"He looks like the player that we saw when we recruited him in high school," Texas coach Mack Brown said Monday. "The game has really slowed down for him. One of the things we liked about him was that he called us (in 2004) and said, ‘If you want me, I'll come to Texas. I don't want to go anywhere else. It's been my life's dream.' We never, ever questioned that he would be a productive player because that's who he was. We questioned his strength. A lot of guys that you sign who are highly-recruited don't get any better because they sit around and look at how good they are and don't work. Colt went to work."
The work is paying off. McCoy completed Texas' non-conference slate with an NCAA-leading 80 percent completion rate (80-of-100) for 1,018 yards and 14 TDs, with only one INT.
"My dad always taught me that the definition of a ‘good ball' is a ball that's caught," said McCoy, a coach's son. "If I hit ‘em right in the hands and they still drop it, it's a bad pass."
McCoy has thrown very few bad passes this season, despite his relatively young group of WRs. McCoy's 20 incompletions are the fewest among the nation's top 100 passers. At least five of those were dropped balls, offensive coordinator Greg Davis estimated; at least that many were the result of McCoy wisely throwing the ball out of bounds when the play wasn't there.
"He hasn't missed many where he actually had a shot to throw it," Davis said.
McCoy ranks eighth nationally (No. 3 Big 12) in total offense at 324 ypg; he is responsible for a league-leading 27 points-per-game (No. 2 nationally). His 209.7 passer rating also ranks second nationally.
An emphasis during spring football and August camp was for McCoy to remain longer inside the pocket. He's balanced that, however, with a reliance on fancy footwork that has established him as Texas' leading rusher with 278 yards and four TDs on 34 carries (8.2 ypc). McCoy can expect at least four designed runs per game, coaches said. Even so, a few of the quarterback keepers signaled from the sideline can still catch McCoy by surprise.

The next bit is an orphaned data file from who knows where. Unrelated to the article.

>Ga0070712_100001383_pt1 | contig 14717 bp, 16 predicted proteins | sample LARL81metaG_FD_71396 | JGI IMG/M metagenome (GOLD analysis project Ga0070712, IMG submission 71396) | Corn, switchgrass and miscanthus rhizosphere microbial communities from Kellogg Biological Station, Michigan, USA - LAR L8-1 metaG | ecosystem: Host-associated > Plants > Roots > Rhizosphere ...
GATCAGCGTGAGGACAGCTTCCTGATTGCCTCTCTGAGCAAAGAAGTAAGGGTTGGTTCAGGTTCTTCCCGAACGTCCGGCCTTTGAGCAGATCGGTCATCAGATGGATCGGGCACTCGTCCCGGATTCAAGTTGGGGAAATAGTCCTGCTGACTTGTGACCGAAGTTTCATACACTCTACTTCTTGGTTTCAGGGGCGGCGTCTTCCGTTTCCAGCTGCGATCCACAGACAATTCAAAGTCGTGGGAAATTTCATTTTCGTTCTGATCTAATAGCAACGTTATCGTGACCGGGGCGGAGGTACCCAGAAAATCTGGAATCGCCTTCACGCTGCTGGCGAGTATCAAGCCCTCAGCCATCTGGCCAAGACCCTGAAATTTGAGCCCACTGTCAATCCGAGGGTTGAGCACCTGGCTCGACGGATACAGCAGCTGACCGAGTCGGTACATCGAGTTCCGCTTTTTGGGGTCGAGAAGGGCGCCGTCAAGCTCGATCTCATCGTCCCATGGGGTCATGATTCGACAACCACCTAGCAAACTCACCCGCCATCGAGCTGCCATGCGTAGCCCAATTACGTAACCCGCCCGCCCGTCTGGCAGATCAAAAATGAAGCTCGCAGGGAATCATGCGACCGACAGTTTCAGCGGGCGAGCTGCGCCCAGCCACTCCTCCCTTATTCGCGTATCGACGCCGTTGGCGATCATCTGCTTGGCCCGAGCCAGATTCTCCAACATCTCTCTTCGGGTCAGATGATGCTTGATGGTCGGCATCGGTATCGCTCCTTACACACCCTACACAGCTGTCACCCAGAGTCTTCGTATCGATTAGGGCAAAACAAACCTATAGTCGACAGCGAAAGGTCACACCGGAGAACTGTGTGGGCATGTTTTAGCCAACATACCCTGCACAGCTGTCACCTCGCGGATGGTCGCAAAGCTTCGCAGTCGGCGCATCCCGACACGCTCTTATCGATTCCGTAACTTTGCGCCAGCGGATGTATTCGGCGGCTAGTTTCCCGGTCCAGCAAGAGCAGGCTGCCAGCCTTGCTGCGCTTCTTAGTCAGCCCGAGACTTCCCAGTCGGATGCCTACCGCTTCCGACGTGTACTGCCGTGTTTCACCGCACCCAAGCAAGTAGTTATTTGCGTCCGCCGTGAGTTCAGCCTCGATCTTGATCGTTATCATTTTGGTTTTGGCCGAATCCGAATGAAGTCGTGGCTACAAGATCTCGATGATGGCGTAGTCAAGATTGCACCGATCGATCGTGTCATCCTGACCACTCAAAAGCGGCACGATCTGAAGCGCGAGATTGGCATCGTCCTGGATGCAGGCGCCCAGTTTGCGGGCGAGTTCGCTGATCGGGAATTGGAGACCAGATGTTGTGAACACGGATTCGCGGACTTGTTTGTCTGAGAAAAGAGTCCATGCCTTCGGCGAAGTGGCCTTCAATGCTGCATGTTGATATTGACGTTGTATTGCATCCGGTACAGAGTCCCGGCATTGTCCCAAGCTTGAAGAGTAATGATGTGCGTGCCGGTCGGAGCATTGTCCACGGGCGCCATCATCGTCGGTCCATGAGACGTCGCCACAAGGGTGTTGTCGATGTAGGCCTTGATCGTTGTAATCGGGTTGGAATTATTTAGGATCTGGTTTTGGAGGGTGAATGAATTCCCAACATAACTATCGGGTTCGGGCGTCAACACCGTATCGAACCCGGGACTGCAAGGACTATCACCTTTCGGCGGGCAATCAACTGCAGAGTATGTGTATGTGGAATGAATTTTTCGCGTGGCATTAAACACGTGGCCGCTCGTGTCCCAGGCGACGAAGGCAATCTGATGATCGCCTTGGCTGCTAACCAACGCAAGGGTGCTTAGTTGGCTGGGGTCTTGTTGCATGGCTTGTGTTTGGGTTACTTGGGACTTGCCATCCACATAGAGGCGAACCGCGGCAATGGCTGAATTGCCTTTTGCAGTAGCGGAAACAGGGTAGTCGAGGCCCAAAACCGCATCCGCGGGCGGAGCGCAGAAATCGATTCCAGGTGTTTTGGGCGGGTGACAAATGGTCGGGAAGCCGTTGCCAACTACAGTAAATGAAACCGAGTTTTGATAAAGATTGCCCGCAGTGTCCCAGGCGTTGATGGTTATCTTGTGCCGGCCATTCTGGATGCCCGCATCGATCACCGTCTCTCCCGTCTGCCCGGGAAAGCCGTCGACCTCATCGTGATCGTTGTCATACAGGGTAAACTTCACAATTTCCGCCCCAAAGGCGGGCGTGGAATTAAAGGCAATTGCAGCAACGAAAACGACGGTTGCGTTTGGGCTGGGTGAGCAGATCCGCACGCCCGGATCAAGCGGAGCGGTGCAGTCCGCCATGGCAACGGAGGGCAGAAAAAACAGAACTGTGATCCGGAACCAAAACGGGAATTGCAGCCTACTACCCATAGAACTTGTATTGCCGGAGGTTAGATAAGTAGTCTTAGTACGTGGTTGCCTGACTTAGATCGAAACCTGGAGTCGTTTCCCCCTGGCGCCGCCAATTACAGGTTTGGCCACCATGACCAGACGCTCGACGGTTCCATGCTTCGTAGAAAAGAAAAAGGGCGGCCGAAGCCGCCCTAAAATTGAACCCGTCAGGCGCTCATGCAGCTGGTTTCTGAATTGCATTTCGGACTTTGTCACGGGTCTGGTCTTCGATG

"We ran three quarterback draws in the (Arkansas) game," McCoy grinned, "and I hadn't had a quarterback draw called in a long time. We were in the red zone and I was thinking, ‘Did he (Davis) mess up? What's he doing?'"
A significant aspect of McCoy's development has been his commitment to Texas strength-and-conditioning, resulting in approximately 30 extra pounds of lean muscle. The regiment includes six meals per day during the regular season.
"I weighed 179 pounds the day I stepped on campus (in 2005)," McCoy said, "and I was sitting there behind a guy (Vince Young) that weighed 225. He weighed nearly 50 pounds more than me. I saw all the guys who played quarterback in the Big 12, so I knew I had to put on weight. I knew I had to get stronger. My first goal coming in was to get big. I feel comfortable. I feel like I can run and take some shots. When you add 30 to 35 pounds, you have to be able to maintain your speed or get even faster. A lot of times when you put on that kind of weight, you can't move. I've actually gotten faster."
McCoy continues to credit a steadily improving offensive line that could emerge as the top unit of the Mack Brown era by the time they hang up their cleats. The most significant aspect of McCoy's development, however, has as much to do with what's happening between the ears as it does between the hash marks. An older, wiser McCoy is making smarter decisions now that he is in his fourth year in the system.
"Last year I may have tried to squeeze a ball in there instead of sprinting out," McCoy said. "If it's knocked down, it might be 3rd-and-10. Or, it might get picked off and it hurts our team. Now, if they have a better coverage than we do, I'll sprint out and try to make 10 yards. It's just being smart with the ball and taking care of the ball."
McCoy holds Texas' career record with 65 touchdown passes. His career 68.1 completion percentage (573-of-842) is also a program best. A win Saturday at Colorado would improve McCoy's career record to 25-6, moving him into a tie for fifth on Texas' all-time list.